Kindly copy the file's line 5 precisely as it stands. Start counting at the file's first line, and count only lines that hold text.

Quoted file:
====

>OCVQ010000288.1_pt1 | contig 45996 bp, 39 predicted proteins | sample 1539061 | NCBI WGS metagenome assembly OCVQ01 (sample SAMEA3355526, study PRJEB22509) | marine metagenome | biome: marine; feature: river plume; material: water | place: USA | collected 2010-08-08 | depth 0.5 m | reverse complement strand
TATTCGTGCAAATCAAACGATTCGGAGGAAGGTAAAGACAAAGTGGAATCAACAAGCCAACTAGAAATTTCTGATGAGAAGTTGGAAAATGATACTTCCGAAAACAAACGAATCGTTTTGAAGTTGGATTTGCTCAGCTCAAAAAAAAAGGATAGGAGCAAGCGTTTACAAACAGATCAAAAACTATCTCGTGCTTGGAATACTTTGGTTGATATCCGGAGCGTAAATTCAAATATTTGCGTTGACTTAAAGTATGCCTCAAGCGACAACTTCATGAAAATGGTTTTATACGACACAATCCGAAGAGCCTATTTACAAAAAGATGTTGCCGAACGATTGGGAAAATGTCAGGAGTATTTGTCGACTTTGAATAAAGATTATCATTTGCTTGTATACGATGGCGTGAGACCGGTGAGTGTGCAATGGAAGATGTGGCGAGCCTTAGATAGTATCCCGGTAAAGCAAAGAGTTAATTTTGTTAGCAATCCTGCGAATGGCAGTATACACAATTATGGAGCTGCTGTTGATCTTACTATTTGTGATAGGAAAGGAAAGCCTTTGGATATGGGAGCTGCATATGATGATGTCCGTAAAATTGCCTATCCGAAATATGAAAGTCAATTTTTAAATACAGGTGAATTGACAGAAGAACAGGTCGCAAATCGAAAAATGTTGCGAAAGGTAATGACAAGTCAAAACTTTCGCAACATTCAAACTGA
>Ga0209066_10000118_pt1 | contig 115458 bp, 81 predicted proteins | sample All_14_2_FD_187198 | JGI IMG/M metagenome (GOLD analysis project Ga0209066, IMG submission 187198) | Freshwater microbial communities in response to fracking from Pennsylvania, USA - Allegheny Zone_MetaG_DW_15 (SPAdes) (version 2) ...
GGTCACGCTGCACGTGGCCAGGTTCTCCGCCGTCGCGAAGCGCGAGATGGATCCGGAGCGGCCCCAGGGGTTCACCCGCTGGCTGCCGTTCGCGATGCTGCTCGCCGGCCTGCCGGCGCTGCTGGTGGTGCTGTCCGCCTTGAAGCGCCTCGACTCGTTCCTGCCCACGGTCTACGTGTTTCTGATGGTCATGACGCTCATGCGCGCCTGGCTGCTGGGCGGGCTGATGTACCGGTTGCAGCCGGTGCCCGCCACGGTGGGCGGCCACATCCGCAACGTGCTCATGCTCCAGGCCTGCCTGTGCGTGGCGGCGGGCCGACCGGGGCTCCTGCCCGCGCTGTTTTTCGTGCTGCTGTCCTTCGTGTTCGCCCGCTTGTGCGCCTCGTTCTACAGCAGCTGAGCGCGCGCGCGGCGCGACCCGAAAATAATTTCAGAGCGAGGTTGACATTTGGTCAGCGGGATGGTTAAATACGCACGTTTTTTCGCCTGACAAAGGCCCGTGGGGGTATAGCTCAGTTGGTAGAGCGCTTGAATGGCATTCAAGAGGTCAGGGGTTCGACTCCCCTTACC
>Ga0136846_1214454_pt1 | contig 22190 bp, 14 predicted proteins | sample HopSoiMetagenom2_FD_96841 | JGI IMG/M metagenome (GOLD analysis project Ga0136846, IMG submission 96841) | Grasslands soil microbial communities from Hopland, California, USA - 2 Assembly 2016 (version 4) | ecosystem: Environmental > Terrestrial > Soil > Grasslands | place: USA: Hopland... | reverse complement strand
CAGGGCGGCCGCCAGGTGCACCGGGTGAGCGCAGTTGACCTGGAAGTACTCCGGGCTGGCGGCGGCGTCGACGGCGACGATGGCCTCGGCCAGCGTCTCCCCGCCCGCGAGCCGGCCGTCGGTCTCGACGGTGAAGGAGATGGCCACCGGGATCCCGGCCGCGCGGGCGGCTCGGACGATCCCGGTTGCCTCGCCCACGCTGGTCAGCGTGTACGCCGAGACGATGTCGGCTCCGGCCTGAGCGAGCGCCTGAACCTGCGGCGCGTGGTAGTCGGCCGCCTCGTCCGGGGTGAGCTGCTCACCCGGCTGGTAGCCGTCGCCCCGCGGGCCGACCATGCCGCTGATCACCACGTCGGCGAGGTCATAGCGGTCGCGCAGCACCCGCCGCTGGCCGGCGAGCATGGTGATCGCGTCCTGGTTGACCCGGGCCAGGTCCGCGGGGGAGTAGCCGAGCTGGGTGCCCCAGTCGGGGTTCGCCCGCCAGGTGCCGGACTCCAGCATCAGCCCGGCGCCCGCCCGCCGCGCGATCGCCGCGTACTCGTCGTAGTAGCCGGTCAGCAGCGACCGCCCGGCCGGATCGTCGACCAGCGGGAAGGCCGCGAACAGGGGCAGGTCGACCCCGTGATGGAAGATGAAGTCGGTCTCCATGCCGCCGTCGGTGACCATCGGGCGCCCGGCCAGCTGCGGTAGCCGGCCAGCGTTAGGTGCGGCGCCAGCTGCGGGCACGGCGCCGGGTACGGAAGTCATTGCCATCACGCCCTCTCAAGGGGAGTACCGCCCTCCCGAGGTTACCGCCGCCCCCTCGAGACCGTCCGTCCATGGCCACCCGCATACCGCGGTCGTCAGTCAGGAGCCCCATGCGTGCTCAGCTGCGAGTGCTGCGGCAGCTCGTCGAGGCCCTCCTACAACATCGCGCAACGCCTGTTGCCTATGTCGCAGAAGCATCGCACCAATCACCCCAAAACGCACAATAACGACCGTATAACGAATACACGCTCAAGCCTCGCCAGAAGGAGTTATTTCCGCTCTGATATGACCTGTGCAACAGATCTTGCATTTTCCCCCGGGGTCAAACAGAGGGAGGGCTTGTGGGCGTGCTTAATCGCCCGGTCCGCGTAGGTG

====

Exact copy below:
>Ga0136846_1214454_pt1 | contig 22190 bp, 14 predicted proteins | sample HopSoiMetagenom2_FD_96841 | JGI IMG/M metagenome (GOLD analysis project Ga0136846, IMG submission 96841) | Grasslands soil microbial communities from Hopland, California, USA - 2 Assembly 2016 (version 4) | ecosystem: Environmental > Terrestrial > Soil > Grasslands | place: USA: Hopland... | reverse complement strand